Letizia Ortiz Rocasolano will go down in history as the first Spanish queen without a drop of blue blood. The first Spanish queen who is a divorcee, granddaughter of a taxi driver and also the first Spanish queen born in Asturias. A clear departure from the typical model of a Spanish queen embodied so gracefully by Queen Sophia, Letizia’s mother-in-law.Embed from Getty Images
Beyond these objective existential data, Letizia Ortiz is by herself a different character. She comes across as ambitious, controlling and with clear strong opinions. Before marrying into the Spanish royal family, she had a successful although a short career as a journalist travelled the world and displayed a strong self-confidence.
Following the media, one has difficulties to form an opinion about her. Some love her, some hate her. The objective middle ground opinions of her are quite rare, which happens all the time with such personalities.
On 1 November 2003, her engagement to King Felipe of Spain(then Prince of Asturias) was announced sending waves of shock and surprise for the Spanish and international public. That was one engagement nobody predicted and Letizia was by all accounts an unlikely candidate for the royal marriage. The Spanish royal family played the card of a fait accompli.Embed from Getty Images
The fact that she interrupted the Prince of Asturias (that famous “Let me finish”) during their engagement presentation was the talk of the media, but it was much more than that. Her whole presence was a sign of a change that will become clearer in the next years.
She saw herself as an equal to her husband and possibly underestimated the difficulties of adjusting to the royal world. A perfectionist career woman, Letizia seemed to have approached her new life with the same determination and ambition as her journalistic work.Embed from Getty Images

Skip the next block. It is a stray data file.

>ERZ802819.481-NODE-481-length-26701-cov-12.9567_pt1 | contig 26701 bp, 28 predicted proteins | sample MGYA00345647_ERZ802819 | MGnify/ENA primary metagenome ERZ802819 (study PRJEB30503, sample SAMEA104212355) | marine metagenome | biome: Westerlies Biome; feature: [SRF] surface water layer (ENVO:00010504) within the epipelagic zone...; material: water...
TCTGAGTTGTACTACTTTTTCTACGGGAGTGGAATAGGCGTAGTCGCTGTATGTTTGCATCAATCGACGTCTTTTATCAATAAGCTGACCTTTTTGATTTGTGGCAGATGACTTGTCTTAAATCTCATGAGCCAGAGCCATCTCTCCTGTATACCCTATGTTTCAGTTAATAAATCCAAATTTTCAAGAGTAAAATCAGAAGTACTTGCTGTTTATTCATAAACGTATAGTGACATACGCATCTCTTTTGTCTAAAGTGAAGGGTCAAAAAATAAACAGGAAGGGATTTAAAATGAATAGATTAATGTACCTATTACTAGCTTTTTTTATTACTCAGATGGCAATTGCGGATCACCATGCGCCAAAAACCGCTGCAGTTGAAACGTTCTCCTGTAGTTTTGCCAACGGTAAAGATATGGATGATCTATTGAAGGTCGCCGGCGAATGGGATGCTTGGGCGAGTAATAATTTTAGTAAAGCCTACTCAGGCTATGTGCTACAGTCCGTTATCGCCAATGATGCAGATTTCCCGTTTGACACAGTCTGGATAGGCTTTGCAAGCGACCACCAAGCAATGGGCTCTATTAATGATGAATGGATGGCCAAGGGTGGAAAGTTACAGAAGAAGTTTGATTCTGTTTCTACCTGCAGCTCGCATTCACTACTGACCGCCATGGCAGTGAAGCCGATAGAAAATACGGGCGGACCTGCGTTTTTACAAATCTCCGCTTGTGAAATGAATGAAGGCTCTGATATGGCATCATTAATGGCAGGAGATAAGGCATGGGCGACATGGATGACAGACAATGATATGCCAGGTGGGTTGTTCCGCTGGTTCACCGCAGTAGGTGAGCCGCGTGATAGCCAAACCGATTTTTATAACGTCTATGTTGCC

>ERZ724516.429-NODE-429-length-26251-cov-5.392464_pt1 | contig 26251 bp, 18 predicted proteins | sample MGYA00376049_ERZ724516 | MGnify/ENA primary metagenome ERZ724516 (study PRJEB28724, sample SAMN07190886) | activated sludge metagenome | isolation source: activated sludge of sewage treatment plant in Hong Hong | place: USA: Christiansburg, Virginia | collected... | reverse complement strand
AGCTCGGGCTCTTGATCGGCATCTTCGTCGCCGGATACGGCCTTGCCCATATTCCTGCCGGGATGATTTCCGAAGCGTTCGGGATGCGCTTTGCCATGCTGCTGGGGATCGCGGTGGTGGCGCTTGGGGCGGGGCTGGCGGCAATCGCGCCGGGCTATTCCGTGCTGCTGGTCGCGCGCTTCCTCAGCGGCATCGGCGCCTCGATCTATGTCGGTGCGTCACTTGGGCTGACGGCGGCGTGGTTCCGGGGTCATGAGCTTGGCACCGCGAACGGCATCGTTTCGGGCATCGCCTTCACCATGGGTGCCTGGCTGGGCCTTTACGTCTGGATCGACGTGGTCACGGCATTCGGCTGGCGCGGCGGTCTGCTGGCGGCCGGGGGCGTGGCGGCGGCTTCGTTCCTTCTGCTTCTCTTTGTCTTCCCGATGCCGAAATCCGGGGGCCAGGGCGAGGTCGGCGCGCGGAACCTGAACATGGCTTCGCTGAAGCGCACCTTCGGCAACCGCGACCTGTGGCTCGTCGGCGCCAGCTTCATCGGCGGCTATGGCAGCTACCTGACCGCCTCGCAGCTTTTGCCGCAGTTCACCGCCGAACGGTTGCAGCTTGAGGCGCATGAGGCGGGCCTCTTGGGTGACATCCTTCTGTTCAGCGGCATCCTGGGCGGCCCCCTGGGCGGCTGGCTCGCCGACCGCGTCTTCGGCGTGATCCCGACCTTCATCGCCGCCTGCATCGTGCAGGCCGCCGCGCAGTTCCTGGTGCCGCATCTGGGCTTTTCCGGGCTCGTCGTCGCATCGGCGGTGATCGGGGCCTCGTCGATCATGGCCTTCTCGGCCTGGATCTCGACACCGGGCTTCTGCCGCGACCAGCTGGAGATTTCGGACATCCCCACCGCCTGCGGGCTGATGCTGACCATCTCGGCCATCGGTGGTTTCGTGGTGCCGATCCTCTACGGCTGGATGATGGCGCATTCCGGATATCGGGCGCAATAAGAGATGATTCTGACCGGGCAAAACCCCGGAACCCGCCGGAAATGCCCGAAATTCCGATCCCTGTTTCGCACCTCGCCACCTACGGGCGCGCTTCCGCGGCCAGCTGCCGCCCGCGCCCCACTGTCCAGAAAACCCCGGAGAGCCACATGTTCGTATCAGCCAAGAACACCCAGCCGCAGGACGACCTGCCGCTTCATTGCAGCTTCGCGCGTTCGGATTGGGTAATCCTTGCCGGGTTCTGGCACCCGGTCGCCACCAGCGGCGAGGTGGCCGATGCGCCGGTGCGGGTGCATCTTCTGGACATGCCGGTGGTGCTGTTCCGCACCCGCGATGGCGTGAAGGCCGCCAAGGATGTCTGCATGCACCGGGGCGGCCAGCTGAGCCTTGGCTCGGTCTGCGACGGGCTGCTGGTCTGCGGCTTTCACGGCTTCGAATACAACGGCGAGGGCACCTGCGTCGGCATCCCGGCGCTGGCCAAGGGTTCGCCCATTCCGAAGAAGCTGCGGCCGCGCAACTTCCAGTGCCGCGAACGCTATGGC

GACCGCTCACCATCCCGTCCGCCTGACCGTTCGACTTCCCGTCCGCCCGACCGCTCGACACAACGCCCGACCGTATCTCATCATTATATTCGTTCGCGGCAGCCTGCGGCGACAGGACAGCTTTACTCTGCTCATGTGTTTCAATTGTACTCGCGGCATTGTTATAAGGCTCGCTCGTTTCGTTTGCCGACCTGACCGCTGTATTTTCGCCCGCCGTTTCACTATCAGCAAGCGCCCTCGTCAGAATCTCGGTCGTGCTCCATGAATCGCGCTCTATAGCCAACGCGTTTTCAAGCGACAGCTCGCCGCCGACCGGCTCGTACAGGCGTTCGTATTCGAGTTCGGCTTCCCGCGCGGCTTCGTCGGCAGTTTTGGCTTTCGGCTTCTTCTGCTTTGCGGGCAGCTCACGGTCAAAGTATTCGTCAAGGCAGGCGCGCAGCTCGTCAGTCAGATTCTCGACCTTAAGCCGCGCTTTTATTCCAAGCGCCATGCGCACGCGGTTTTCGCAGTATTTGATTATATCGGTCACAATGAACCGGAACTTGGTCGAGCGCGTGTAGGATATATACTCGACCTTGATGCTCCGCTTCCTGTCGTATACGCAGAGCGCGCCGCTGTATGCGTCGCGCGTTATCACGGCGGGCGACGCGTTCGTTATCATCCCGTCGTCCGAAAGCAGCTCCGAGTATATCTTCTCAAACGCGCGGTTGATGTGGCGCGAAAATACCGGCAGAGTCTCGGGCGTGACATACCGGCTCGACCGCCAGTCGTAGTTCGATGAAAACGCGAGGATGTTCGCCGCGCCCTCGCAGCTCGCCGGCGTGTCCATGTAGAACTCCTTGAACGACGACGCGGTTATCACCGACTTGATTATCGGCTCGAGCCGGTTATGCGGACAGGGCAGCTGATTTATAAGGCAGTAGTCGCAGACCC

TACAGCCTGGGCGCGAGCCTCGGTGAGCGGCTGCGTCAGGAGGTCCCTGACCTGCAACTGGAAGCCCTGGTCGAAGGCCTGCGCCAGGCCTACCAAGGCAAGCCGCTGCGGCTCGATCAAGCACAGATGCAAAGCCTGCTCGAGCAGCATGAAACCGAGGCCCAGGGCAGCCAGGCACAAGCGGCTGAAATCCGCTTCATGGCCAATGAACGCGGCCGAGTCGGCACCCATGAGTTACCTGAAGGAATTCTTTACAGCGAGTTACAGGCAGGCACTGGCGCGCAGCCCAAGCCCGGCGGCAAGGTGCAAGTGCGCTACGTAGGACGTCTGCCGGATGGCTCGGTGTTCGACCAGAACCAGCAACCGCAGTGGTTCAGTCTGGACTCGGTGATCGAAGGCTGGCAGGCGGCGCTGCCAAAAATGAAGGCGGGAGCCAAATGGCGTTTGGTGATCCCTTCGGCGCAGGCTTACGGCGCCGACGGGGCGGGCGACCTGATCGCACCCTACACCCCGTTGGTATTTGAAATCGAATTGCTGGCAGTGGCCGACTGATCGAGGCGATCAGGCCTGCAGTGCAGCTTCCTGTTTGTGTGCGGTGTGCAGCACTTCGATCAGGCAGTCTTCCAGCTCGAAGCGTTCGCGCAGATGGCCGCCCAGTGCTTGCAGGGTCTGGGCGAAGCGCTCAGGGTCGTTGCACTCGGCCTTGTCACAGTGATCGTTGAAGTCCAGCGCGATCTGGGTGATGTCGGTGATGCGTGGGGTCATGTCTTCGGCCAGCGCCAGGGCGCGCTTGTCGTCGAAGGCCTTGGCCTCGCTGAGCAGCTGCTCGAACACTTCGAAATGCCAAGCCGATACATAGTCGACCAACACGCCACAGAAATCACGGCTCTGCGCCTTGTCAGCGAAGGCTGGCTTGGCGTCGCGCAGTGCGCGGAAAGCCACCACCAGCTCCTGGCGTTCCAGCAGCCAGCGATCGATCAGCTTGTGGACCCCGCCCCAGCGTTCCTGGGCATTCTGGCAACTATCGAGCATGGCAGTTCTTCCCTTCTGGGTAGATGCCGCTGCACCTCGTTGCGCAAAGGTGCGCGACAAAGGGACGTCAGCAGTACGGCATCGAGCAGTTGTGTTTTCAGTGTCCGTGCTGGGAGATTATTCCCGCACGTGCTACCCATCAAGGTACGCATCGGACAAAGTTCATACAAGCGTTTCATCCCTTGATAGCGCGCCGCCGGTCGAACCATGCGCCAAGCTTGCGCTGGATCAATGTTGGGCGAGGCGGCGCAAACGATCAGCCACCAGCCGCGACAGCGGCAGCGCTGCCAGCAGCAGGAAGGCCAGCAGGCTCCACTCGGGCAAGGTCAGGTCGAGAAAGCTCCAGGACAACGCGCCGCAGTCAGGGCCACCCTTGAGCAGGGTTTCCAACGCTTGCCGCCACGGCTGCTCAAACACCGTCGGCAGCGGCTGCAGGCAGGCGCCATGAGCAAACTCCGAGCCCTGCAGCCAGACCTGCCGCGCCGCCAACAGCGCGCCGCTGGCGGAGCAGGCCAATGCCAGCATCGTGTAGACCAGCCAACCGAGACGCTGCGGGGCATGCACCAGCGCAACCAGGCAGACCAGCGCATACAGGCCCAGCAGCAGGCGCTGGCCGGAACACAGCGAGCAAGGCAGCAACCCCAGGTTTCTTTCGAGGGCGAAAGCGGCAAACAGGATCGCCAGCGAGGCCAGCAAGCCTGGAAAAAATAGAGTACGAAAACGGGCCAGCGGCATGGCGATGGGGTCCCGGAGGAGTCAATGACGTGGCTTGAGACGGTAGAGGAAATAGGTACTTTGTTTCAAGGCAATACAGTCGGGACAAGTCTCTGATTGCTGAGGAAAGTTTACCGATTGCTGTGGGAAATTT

Soon she was to realize that there is no previous experience that can help you adjust to the requirements of royal career and this was an area she needed to start learning from zero.
It was also clear that her mother-in-law’s model was not the right one for the strong personality of Letizia. She needed to create her own way and that was extremely difficult in the context of the Spanish society and the crisis it underwent the following years.Embed from Getty Images
The Royal Family itself provided few useful female examples: Queen Sophia was born as Princess of Greece and had a classic understanding of royal life and duties that seemed to come from a different era. Her sisters-in-law, Infanta Elena and Infanta Cristina were also born in a royal family and although they got university education and careers outside the royal household could hardly provide guidance and assistance to a young woman who found herself almost overnight as part of a world that was so different from her previous life.
However, royal marriages to commoners seemed to have happened in almost all the European royal houses in the last 15 years. Crown Princess Mary of Denmark, Crown Princess Mette Marit of Norway, Queen Maxima of the Netherlands, Duchess of Cambridge are all examples of a new royal model that gained a lot of popularity.Embed from Getty Images
Letizia was stubbornly different and she seemed to have struggled the most with her new life. Criticizing her became an almost national sport in Spain; her choice of clothes and her plastic surgeries were always more talked about than the speeches and messages Letizia wanted to promote.
The public never missed a chance to judge her and to point out the influence she has on her royal husband. Life in the spotlight is never easy and many times Letizia seems to land on the negative side of the story.
The birth of her two daughters (Leonor, the future Queen of Spain and Infanta Sofia) secured the throne and most probably it will trigger a change of Constitution to allow the firstborn (regardless of gender) to become Queen or King.Embed from Getty Images
Letizia Ortiz joined the Spanish Royal Family 15 years ago and became Queen almost 4 years ago. She definitely influenced the Spanish monarchy, some say for better, others say for worse, but one fact remains: she projected a different type of royal character: strong, opinionated, self- confident (public) and probably insecure (in private), bringing an outside perspective to the royal view of the world and impacting the future generations of Spanish royals. Quite a big role for an ambitious girl from Asturias.